So it looks like David Murdock, Dole's CEO and 40%
shareholder, is putting in an offer to take Dole Foods private at $12/share. According to the WSJ, this offer is subject to two
conditions: 1) that a majority of the disinterested directors approve it;
and 2) that it be approved by a majority of the minority shareholders.
Why would Murdock make it clear in his initial offer to
the board that he has those two conditions? Isn't that for the board to
decide? Well, it looks like Murdock's lawyers have been up late reading.
Remember In re MFW S'holders Litigation from 10 days ago.
Chancellor Strine is trying to bring some order to the question of
standards of review of transactions involving controlling shareholders.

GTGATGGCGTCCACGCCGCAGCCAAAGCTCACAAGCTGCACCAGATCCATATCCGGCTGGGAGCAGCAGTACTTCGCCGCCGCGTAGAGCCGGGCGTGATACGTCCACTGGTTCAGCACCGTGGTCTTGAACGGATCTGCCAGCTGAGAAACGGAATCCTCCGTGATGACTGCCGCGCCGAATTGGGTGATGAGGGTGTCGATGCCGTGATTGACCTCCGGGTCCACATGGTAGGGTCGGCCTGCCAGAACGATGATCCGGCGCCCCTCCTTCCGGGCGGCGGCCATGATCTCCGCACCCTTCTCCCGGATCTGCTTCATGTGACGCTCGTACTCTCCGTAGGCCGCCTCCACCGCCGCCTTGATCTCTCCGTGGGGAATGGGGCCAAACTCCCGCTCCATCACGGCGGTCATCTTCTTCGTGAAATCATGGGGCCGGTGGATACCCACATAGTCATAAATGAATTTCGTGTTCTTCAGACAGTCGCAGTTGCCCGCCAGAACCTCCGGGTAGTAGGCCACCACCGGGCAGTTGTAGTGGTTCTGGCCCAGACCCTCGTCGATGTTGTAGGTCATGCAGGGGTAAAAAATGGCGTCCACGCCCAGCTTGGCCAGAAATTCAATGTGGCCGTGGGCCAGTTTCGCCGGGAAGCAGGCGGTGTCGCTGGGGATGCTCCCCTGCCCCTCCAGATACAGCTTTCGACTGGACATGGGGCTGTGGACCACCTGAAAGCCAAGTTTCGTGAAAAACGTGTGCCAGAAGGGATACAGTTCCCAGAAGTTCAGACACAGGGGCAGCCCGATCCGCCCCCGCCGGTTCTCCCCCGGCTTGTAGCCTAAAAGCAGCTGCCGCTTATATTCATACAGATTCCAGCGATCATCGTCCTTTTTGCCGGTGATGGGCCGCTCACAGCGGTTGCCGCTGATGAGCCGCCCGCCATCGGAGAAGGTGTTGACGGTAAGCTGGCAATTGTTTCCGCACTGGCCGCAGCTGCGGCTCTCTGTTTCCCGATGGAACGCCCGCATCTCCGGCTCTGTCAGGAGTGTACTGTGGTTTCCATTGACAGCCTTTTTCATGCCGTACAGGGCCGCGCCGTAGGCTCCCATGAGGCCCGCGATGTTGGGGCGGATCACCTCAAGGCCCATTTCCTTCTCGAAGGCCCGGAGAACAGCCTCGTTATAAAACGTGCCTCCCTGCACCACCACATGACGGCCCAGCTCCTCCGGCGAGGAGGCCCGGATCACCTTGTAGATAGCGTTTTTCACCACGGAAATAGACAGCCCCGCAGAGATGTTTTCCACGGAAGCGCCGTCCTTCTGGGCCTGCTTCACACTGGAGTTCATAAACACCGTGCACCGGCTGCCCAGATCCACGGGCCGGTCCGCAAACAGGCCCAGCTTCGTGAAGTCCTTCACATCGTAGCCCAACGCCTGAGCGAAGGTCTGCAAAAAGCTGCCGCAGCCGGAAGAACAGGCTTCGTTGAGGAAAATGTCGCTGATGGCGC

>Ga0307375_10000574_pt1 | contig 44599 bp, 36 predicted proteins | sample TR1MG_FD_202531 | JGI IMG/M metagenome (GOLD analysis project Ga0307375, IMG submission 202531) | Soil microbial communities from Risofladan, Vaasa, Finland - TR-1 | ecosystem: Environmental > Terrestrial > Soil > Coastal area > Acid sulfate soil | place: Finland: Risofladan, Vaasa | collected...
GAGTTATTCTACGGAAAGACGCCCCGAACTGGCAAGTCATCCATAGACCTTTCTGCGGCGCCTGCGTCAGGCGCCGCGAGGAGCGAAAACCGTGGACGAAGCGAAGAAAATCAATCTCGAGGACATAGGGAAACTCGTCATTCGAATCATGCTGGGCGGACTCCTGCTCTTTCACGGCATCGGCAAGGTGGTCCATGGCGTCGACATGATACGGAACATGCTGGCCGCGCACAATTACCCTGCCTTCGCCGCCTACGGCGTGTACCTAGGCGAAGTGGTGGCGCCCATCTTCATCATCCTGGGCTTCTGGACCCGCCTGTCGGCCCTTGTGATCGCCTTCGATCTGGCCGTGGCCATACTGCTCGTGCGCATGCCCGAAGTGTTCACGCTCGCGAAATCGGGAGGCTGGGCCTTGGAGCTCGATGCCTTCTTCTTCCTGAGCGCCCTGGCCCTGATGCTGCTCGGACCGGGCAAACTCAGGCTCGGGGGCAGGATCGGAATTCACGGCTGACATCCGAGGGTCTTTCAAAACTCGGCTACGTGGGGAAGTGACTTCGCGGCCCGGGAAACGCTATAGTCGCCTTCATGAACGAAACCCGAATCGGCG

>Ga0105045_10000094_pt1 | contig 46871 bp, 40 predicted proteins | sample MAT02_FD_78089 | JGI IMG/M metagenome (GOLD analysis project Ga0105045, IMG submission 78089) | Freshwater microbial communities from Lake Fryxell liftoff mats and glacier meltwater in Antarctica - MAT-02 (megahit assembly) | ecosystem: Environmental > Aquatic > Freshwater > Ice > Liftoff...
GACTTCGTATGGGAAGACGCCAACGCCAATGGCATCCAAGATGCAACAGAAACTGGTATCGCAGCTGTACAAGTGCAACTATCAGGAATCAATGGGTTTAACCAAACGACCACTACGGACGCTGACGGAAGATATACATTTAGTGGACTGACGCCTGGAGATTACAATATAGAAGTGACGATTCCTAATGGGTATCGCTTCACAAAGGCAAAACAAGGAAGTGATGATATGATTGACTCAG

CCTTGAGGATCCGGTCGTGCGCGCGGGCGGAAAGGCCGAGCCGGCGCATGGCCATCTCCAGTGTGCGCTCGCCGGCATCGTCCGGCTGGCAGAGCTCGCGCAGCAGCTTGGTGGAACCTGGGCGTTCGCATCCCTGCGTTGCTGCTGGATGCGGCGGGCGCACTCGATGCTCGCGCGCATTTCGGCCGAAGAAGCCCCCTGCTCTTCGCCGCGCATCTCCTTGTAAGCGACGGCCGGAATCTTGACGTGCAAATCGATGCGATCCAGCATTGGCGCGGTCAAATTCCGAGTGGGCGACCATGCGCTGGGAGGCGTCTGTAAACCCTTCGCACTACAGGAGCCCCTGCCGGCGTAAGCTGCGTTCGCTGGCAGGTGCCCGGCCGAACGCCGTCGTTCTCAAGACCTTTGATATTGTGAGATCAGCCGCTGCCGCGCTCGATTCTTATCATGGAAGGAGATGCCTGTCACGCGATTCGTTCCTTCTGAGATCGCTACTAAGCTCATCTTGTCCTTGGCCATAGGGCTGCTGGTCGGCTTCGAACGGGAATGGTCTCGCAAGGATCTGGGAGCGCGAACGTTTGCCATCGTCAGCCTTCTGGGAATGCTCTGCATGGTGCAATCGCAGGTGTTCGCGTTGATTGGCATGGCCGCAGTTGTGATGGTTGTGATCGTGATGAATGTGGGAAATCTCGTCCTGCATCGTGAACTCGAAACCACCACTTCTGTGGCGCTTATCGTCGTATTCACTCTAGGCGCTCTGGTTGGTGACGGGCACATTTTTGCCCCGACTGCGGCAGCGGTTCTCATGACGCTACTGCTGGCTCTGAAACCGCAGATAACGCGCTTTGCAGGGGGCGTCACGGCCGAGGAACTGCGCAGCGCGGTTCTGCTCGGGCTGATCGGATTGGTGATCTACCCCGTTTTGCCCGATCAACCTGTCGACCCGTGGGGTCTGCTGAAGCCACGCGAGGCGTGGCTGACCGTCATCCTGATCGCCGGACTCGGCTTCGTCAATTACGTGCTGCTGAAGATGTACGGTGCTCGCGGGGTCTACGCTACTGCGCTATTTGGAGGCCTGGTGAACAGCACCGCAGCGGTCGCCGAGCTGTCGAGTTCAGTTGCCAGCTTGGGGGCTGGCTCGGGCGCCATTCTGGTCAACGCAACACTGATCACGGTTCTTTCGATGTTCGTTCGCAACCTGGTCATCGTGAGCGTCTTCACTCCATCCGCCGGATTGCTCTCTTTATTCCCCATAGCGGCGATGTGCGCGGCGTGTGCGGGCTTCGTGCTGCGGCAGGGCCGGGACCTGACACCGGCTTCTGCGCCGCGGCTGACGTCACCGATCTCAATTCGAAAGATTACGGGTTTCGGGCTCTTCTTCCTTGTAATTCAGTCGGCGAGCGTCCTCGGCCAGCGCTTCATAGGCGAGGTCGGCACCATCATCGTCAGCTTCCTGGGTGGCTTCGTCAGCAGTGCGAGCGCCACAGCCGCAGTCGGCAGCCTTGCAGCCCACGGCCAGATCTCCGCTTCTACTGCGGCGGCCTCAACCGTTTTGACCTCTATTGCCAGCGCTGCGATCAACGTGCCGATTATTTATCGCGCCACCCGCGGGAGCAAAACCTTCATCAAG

In MFW he provided Murdock and his lawyers the following bit of help:
When a controlling stockholder merger has, from the time
of the controller's first overture, been subject to:
(i) negotiation and approval by a special committee of
independent directors fully empowered to say no, and
(ii) approval by an uncoerced, fully informed vote of a majority of the
the business judgment rule standard of review applies.
And that's what Murdock is setting up for here. By
relying on robust procedural protections Murdock is hoping to get the
deferential business judgment standard to apply to his deal to take Dole
private. So will will this get litigated? Well, yes. So, a
very quick first test for Chancellor Strine's unified approach.
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